Later, George takes Jerry to the location of the club, but all they find is a meat packing plant. George is shocked while Jerry doesn't believe there ever was a club there. As they leave, they miss seeing the photo George had taken from a magazine, lying amidst the sawdust on the ground.
- When George starts dating models, he makes a reference to Jerry by saying "Flame on!". This is a reference to The Fantastic Four's team member, the Human Torch.
- Elaine describes Kevin as Jerry's opposite since Kevin is reliable and kind, contrasted to Jerry's forgetfulness and indifference.
- Gene is shown to be quiet, courteous, charitable and well dressed as opposed to George being loud, obnoxious, cheap and slobbish.
- Feldman acts generously to his friends, regularly buying them lunch and bringing Kevin groceries. He also always knocks on Kevin's door and waits for him to unlock it. This is opposite to Kramer, who constantly takes Jerry's groceries and bursts through his door without warning. As opposed to Kramer's zany schemes which often are seen through to the end, Feldman has good ideas which he rejects as silly.
- Vargas, a FedEx worker, is good friends with Kevin, opposed to Newman, a postal worker and mutual enemies with Jerry.
- Elaine hangs out with these counterpart friends at Reggie's, which Jerry describes as the "Bizarro Coffee Shop".
- Kevin's apartment, where he and his friends spend time reading, is a mirror image to Jerry's. Also seen in the background of Kevin's apartment is a unicycle, which also is a reflection on Jerry's bicycle hanging in his apartment, and a PC - the opposite of Jerry's Mac. Kevin also has a statue of Bizarro as a counter part to Jerry's statue of Superman.
- The episode also features a quintessential conversation in the Seinfeld repertoire when Elaine compares Kevin (aka Bizarro Jerry) to Jerry:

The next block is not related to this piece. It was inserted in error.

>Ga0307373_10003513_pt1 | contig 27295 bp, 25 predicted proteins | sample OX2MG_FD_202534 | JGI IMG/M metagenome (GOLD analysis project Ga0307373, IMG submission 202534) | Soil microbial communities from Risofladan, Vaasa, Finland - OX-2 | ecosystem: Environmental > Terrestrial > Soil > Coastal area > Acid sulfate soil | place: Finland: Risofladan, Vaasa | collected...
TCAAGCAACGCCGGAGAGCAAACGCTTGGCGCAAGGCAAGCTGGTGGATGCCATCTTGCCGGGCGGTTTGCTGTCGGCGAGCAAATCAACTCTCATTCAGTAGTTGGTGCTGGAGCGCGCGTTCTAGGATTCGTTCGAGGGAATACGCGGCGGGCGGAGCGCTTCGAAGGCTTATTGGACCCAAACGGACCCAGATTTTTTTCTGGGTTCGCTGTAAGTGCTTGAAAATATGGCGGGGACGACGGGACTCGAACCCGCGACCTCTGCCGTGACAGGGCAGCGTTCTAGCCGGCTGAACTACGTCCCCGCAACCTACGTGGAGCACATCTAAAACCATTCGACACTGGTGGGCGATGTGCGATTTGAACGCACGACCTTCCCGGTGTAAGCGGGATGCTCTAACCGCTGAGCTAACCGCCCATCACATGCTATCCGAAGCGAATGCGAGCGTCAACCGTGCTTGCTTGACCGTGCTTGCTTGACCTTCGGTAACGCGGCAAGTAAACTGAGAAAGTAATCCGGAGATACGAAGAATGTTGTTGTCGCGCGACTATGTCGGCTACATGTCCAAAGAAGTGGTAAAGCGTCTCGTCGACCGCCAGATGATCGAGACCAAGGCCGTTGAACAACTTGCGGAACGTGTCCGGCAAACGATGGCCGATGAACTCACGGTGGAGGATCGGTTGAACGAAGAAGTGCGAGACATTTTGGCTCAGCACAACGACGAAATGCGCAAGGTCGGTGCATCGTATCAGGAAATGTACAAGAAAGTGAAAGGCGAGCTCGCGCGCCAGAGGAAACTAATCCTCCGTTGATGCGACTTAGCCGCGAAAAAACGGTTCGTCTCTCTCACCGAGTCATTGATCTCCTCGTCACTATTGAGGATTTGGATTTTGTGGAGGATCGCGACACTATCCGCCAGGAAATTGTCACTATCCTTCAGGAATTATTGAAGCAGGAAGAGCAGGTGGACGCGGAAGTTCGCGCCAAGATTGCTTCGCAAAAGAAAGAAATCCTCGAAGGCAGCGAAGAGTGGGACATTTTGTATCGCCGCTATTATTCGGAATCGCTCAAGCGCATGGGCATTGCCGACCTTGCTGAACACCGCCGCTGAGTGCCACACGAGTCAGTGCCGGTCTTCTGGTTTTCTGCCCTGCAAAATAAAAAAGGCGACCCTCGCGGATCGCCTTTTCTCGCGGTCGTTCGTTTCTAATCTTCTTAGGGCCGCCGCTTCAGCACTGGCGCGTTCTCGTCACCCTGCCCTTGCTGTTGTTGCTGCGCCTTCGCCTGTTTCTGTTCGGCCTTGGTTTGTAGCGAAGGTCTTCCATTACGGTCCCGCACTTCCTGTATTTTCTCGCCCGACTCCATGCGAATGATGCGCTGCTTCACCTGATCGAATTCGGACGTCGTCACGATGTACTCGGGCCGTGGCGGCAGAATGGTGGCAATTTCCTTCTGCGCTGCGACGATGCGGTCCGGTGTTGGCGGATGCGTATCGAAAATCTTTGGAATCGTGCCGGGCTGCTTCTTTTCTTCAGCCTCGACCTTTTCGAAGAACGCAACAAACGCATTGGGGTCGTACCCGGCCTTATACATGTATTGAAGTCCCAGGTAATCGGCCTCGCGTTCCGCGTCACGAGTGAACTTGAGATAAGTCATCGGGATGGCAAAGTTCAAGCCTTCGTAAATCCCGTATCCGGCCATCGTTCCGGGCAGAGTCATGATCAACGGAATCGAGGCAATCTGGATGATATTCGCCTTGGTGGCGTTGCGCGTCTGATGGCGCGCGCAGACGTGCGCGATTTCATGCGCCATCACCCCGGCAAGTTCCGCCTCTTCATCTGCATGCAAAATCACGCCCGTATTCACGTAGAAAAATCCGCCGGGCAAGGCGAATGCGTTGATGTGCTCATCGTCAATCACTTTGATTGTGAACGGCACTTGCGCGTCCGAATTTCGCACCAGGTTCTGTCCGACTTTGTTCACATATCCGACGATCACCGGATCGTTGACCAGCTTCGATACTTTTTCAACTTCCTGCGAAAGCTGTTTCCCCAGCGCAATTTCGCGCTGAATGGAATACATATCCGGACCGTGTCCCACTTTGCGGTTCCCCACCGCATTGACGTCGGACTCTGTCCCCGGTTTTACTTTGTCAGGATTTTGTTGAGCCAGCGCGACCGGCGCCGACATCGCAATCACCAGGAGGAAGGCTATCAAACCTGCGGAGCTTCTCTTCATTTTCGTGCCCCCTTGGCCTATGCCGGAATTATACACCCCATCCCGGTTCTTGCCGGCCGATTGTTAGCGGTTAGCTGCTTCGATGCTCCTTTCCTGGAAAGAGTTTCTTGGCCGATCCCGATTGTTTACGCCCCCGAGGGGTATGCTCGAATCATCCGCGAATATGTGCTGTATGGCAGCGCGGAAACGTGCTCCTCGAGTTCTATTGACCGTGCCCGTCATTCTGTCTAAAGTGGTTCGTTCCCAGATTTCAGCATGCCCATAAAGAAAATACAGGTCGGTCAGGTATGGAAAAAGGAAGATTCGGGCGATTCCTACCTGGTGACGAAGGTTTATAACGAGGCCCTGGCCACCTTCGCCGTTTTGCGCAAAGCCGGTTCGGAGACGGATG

- "...They read."
- Jerry: "I read."
- Elaine: "Books, Jerry."
- Jerry: "Oh... big deal!"
The concept of a Bizarro universe is directly taken from the Superman universe, in addition to verbal references to Superman:
- Jerry: Yeah, like Bizarro Superman—Superman's exact opposite, who lives in the backwards Bizarro world. Up is down; down is up. He says "Hello" when he leaves, "Goodbye" when he arrives.
- Elaine: Shouldn't he say "bad bye"? Isn't that the opposite of goodbye?
- Jerry: No, it's still goodbye.
- Elaine: Does he live underwater?
- Jerry: No.
- Elaine: Is he black?
- Jerry: Look, just forget the whole thing. All right?
At the very end of the show, a scene takes place in Kevin's apartment (which has a Bizarro statue by the door, similar to how Jerry's apartment has a Superman statue by the door) in which Kevin, Gene, and Feldman all join in a group hug, and the following line is spoken in the same way that the Bizarro from the Superman Universe speaks:
- Kevin: Oh...me so happy. Me want to cry.
- Jerry: She had man hands.
- Jerry: So what do you do down there all day?
Kramer: TCB, you know; taking care of business.
- Jerry: What's in the briefcase?
Kramer's acronym TCB (taking care of business) has in some circles become a more sophisticated slang term replacing "doing a Number Two" or "taking a dump," or "shooting submarines," etc. The origin of this use is unknown, but it has recently been growing in popularity, most likely due to its subtlety and delicateness in comparison to the better known expressions which use more vivid imagery.
- "I have to, you know, TCB."
- "Lucy had to TCB; she'll be back in a few minutes."
- "I prefer to do my TCB-ing promptly following my noonday meal."
- ^ Sipher, Devan (2007-01-14). "Rebecca Whitney and David Mandel - New York Times". Nytimes.com. http://www.nytimes.com/2007/01/14/fashion/weddings/14vows.html?_r=1&scp=1&sq=david%20mandel&st=cse&oref=slogin. Retrieved 2011-05-27.